Inventors at Georgia Tech have developed a data-driven machine learning (ML) approach to solve the electronic structure problem. This new approach requires a critical amount of initial training data (obtained from reference quantum mechanics calculations) which are then used to train a ML algorithm. Once trained, the ML model can solve the electronic structure problem, i.e., yield the electronic charge and energy level arrangements, several orders of magnitude faster than the parent quantum mechanics calculations while preserving accuracy. Applications include any situation where a quantum mechanical simulation is required and situations when materials discovery has to be aided by computational quantum mechanics.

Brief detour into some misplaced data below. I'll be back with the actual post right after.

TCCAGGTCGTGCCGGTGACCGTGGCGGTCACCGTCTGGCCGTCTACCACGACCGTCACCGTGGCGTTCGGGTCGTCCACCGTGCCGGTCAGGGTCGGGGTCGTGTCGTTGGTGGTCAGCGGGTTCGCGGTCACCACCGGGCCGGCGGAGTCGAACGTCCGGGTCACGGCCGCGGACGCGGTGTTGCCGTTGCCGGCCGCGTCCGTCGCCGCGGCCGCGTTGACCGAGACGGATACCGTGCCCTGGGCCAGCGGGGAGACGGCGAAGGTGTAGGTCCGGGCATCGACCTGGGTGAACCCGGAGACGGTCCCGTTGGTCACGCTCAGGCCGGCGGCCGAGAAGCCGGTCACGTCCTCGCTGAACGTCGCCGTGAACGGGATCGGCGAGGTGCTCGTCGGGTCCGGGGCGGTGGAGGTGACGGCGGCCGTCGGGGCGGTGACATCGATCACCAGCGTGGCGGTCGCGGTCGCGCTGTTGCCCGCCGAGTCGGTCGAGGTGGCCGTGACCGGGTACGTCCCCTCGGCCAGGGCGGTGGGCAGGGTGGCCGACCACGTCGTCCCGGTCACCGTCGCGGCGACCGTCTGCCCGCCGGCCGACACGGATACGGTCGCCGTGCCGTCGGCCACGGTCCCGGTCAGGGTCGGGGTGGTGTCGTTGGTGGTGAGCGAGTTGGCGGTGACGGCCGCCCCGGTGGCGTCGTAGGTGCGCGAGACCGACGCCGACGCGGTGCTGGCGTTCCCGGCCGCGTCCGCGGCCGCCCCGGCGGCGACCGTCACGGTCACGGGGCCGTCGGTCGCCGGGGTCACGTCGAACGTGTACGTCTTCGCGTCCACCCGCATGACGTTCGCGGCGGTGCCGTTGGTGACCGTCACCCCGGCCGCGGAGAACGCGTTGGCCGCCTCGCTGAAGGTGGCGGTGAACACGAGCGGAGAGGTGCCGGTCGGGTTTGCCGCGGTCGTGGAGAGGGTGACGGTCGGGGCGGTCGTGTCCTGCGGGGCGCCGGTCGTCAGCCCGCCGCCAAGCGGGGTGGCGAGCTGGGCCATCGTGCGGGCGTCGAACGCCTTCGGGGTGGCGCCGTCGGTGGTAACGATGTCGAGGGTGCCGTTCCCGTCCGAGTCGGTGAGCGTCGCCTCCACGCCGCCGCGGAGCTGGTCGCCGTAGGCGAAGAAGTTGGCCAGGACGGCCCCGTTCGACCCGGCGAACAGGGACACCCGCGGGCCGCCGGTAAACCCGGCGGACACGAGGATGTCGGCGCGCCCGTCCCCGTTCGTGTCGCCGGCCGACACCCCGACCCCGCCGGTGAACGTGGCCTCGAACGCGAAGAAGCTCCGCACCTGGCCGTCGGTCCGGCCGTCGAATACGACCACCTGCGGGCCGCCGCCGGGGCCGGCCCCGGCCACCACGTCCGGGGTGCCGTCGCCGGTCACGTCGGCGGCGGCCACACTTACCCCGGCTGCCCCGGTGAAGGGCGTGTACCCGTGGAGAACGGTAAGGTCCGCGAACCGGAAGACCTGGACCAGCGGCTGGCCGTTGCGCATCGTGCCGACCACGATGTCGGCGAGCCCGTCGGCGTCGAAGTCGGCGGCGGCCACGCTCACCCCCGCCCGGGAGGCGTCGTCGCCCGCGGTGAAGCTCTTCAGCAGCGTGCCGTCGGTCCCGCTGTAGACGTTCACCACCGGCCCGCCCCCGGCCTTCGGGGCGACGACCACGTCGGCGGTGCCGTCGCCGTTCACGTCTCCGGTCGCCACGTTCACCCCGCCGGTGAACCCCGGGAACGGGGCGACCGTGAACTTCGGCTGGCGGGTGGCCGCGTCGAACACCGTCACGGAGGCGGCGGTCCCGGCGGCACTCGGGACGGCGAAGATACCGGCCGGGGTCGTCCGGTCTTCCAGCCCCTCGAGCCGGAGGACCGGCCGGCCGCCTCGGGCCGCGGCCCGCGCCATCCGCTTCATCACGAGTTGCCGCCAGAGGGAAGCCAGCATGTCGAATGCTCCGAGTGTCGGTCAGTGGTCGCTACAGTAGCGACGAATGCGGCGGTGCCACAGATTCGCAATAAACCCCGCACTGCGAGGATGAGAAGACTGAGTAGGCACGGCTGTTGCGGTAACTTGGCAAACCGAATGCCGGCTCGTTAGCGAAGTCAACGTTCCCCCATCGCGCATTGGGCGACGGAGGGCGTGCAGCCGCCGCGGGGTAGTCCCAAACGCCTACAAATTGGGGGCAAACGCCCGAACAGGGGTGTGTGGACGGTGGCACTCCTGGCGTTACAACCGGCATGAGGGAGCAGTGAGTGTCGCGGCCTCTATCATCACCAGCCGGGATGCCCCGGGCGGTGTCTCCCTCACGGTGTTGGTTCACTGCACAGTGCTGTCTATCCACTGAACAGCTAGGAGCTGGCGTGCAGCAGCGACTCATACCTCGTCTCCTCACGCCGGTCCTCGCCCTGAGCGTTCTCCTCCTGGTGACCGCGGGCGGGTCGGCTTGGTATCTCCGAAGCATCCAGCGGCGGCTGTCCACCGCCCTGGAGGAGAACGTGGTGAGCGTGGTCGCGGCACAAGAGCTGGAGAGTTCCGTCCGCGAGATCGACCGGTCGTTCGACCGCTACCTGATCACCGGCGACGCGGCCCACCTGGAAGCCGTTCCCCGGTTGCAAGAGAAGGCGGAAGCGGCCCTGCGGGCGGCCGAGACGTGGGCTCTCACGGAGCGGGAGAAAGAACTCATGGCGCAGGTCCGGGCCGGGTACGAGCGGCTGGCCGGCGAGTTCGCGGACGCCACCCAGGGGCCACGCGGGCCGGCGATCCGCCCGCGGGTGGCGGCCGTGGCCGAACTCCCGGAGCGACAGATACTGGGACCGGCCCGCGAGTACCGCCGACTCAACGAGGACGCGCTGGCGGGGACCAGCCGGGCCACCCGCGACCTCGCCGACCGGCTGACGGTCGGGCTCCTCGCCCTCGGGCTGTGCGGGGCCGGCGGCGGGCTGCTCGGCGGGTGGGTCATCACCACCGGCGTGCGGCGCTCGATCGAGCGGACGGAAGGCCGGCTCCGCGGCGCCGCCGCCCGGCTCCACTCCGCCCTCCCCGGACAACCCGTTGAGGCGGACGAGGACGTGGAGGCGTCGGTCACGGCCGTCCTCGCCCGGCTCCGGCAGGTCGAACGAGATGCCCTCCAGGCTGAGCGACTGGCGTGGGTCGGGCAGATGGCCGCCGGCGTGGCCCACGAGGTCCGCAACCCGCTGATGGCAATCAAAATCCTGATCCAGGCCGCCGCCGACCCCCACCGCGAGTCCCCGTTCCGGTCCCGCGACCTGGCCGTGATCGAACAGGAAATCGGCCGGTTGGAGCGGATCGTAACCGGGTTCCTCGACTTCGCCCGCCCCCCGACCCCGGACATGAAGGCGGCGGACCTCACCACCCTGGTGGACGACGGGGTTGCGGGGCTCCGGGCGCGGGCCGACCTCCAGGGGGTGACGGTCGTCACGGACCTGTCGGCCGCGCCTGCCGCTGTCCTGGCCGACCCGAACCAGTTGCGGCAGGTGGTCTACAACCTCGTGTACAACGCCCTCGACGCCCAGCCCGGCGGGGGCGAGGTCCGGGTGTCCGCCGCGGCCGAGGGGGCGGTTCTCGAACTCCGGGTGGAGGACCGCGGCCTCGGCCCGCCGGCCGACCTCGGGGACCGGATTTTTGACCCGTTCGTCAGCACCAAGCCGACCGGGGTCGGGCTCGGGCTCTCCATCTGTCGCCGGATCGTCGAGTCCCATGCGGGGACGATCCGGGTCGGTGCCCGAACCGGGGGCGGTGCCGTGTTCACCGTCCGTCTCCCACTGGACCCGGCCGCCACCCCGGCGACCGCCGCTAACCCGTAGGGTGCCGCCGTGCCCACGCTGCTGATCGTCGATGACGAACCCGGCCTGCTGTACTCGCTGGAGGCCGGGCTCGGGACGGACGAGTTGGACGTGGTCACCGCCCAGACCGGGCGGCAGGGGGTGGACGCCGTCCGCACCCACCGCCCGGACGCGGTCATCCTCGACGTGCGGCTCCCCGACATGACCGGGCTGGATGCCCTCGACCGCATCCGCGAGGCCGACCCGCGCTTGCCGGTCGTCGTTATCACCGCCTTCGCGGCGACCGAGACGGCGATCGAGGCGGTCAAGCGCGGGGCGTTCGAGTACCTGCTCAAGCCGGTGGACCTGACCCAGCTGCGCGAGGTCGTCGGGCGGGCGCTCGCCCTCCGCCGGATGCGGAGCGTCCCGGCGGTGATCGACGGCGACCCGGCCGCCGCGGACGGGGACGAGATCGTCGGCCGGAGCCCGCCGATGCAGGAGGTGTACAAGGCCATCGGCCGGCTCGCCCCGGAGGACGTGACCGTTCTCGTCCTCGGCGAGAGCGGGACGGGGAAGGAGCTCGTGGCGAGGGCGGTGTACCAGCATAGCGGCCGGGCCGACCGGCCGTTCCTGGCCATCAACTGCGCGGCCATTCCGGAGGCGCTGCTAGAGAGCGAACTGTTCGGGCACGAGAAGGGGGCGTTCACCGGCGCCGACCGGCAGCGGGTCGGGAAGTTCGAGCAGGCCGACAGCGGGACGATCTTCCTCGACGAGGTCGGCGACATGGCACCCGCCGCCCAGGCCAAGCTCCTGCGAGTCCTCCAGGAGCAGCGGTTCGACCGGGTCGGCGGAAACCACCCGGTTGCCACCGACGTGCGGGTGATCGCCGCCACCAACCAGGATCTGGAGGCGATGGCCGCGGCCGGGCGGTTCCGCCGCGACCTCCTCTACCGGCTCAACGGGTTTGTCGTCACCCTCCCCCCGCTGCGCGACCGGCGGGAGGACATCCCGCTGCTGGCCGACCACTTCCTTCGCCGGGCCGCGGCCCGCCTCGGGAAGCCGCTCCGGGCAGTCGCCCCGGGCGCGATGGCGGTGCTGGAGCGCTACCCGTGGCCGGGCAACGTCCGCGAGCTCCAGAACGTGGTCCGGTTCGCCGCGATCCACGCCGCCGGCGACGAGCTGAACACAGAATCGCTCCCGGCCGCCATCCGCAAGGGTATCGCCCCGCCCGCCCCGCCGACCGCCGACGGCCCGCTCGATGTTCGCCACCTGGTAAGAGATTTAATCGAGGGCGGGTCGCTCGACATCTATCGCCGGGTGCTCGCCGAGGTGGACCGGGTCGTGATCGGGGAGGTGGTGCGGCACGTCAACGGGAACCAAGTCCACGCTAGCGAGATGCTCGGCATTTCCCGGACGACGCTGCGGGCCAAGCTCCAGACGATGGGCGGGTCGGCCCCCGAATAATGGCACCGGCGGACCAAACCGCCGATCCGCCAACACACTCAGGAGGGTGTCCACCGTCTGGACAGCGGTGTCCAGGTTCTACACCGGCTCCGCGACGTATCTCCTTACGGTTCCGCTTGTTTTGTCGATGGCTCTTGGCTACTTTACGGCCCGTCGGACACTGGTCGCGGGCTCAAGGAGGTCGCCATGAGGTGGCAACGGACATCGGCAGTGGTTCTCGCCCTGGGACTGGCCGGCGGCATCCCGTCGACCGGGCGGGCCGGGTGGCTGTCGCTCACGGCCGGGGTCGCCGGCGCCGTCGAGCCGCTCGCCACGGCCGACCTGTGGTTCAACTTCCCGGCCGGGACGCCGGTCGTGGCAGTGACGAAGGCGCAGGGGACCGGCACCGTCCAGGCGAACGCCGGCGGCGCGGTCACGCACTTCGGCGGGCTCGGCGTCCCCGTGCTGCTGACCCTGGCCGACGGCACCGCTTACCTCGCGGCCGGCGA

- Faster: this approach provides a speed up of several orders of magnitude relative to the current methods
- Accuracy: despite faster speed, accuracy is not compromised
- Efficient: solves electronic structure problems
- Creation of structural and functional materials meeting a target requirement
- Simulations of catalytic systems
- Energy storage materials
Traditional experiments and computational modeling often consume tremendous amounts of time and have many experimental limitations. By using machine learning for the design and discovery of new materials, there is the possibility to achieve great improvements in both time and accuracy. Virtual material discovery using computational quantum mechanics methods are accurate, but enormously time-intensive. Such methods solve the "electronic structure problem" first, which results in the electronic charge and energy level arrangements. These results are subsequently used to compute other useful material properties. The primary bottleneck in computational quantum mechanics based approaches is the solution of the electronic structure problem.